Dr Ganesh Nana

Opinion: education, investment, productivity

A long time ago, in a galaxy far, far away, there was a young boy who stumbled into the study of economics. He found his venture into the field far…


Dr Ganesh Nana, Chief Economist, Business and Economic Research Limited (BERL).

A long time ago, in a galaxy far, far away, there was a young boy who stumbled into the study of economics. He found his venture into the field far more interesting than he expected. He was particularly attracted to the focus on people and their skills and how they were developed, adapted and enhanced. And then how they were combined with land, water and other resources to provide opportunities for communities to develop. The way communities chose to use these resources and how such choices may severely limit future opportunities also attracted his interest.

However, as his career developed he found the world moving away from his, apparently naive, view of economics. The centres of authority had moved the profession towards a discipline more focussed on the money, finance and the institutional dimensions of economics. Increasingly, inflation, exchange rates, interest rates, leveraging, swap rates, hedge funds and securitisation became favourite words in the economist’s lexicon.

Lost in this new world were words like people and education, along with the concept of investment to improve future opportunities. Of course, the word˜investment’ remained common” but increasingly in the sense of devising schemes designed to separate people from their life savings. The frustration in our, now not-so-young, economist reached despair as he repeatedly yearned for economic analysis based on the use of resources. And for policy aimed at improving the opportunities of communities, rather than the paper inventions of financial market players.

Graph for Ganesh
The ‘investment’ defined in the economics textbooks of yesteryear referred to the use of resources today in order to accrue benefits in the future. Investment in this sense was not about slips of paper exchanging hands. But today, the word on many lips is ‘productivity’. I detect an almost audible sigh, but don’t switch off yet. What is necessary is to re-establish the understanding that there is an inseparable link between investment today and productivity tomorrow. Unfortunately, this link is blurred in the economics of today. But the link remains crystal clear to me, and to many real economists.

How one can expect to achieve a lift in future productivity without putting in the hard yards now? While many in NZ seem to be forever searching for the quick (and hopefully cheap) solution, it is clear that productivity improvements will not come quickly, and nor will they come cheap. They will only come as a result of investment in the true sense. Whether that investment is in the concrete and fibre of the nation’s transport and communications highways; or, in the science of protecting the nutrients in the land, soil and water of the nation’s endowments; or, in the machinery and equipment to help construct and create things; or in the skills, knowledge, creativity and experiences of people, investment is central. Why? Simply, because it lays the foundation for the future opportunities for NZ Inc.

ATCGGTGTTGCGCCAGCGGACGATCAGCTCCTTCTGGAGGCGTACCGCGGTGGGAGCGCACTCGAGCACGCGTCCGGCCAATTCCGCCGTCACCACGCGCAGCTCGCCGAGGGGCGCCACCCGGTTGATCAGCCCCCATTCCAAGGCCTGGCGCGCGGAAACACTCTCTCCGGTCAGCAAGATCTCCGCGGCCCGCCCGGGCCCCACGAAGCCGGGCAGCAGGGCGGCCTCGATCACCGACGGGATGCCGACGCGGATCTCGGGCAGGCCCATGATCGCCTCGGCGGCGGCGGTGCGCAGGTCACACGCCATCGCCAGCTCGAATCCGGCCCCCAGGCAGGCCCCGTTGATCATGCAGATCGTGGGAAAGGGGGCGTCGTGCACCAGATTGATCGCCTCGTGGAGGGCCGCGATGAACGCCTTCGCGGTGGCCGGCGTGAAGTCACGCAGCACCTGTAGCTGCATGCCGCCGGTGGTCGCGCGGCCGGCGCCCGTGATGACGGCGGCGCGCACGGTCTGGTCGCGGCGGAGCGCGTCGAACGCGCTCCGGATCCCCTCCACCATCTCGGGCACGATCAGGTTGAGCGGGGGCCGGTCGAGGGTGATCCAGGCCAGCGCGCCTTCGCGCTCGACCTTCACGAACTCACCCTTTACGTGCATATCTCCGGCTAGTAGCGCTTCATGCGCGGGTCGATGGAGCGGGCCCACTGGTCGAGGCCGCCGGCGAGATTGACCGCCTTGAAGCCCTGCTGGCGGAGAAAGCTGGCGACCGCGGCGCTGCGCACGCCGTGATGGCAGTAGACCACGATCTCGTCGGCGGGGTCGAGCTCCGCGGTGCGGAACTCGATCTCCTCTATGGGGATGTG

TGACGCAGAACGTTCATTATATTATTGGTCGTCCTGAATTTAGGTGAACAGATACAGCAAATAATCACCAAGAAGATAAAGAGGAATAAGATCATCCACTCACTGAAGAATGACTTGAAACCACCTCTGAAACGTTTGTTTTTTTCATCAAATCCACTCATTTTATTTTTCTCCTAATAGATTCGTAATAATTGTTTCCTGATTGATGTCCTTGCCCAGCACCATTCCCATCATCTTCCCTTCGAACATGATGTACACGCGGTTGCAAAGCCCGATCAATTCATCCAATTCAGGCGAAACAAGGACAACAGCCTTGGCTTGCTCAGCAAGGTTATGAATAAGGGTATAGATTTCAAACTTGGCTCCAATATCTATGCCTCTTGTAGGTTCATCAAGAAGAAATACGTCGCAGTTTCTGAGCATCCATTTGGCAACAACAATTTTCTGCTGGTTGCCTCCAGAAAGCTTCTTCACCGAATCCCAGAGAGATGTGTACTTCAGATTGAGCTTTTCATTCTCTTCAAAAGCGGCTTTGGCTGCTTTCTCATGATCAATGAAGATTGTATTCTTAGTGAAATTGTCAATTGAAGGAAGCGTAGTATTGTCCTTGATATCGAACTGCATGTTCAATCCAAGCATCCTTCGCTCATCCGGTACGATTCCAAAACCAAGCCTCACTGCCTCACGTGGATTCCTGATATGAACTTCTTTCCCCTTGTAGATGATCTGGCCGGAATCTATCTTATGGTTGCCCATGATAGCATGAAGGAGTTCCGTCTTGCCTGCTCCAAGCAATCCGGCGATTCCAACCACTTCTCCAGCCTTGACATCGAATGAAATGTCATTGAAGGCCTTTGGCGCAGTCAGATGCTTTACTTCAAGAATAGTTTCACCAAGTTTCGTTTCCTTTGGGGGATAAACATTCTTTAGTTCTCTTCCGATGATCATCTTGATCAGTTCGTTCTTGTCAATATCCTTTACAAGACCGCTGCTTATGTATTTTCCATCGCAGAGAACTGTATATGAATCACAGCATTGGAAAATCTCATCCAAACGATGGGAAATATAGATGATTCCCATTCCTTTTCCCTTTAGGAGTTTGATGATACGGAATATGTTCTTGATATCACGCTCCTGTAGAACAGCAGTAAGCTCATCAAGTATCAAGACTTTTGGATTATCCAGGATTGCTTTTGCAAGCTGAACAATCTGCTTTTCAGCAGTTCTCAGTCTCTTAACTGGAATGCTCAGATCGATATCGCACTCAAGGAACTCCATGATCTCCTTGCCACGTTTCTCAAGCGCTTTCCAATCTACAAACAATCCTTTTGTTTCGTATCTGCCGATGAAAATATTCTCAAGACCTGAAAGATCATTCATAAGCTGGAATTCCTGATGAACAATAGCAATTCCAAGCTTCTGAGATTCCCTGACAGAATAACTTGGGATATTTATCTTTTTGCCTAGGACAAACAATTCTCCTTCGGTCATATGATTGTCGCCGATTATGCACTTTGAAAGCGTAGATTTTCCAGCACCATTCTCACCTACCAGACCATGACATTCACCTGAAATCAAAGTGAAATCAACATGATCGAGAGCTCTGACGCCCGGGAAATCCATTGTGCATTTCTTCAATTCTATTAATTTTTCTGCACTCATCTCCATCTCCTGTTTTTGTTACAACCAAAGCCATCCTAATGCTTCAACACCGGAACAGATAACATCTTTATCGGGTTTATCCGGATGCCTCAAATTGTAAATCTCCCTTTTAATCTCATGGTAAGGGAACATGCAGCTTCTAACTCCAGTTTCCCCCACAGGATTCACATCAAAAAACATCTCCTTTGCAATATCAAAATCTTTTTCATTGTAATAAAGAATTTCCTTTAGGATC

This is the context that I see spending on education – across the whole spectrum of the sector. Unfortunately, NZ Inc hasn’t shown any great desire to devote a higher portion of our annual earnings to investment in people. Probably because we’ve been spellbound into believing wealth and prosperity comes from exchanging paper amongst ourselves. And as that distant galaxy recedes further into history, and our new world becomes increasingly hostile, a few truths endure. From the purely textbook view of our new world, education is about investing in one of the prime resources of an economy. Sounds fairly much like my old textbook.

Unfortunately, just like eating your vegetables, getting enough exercise and doing your homework, the returns on investment in education will not accrue until well into the future. But, if we remain reluctant to devote energies and resources to this task then we shouldn’t be surprised if our search for higher productivity remains fruitless. And our new world becomes even more bleak.

By Doctor Ganesh Nana.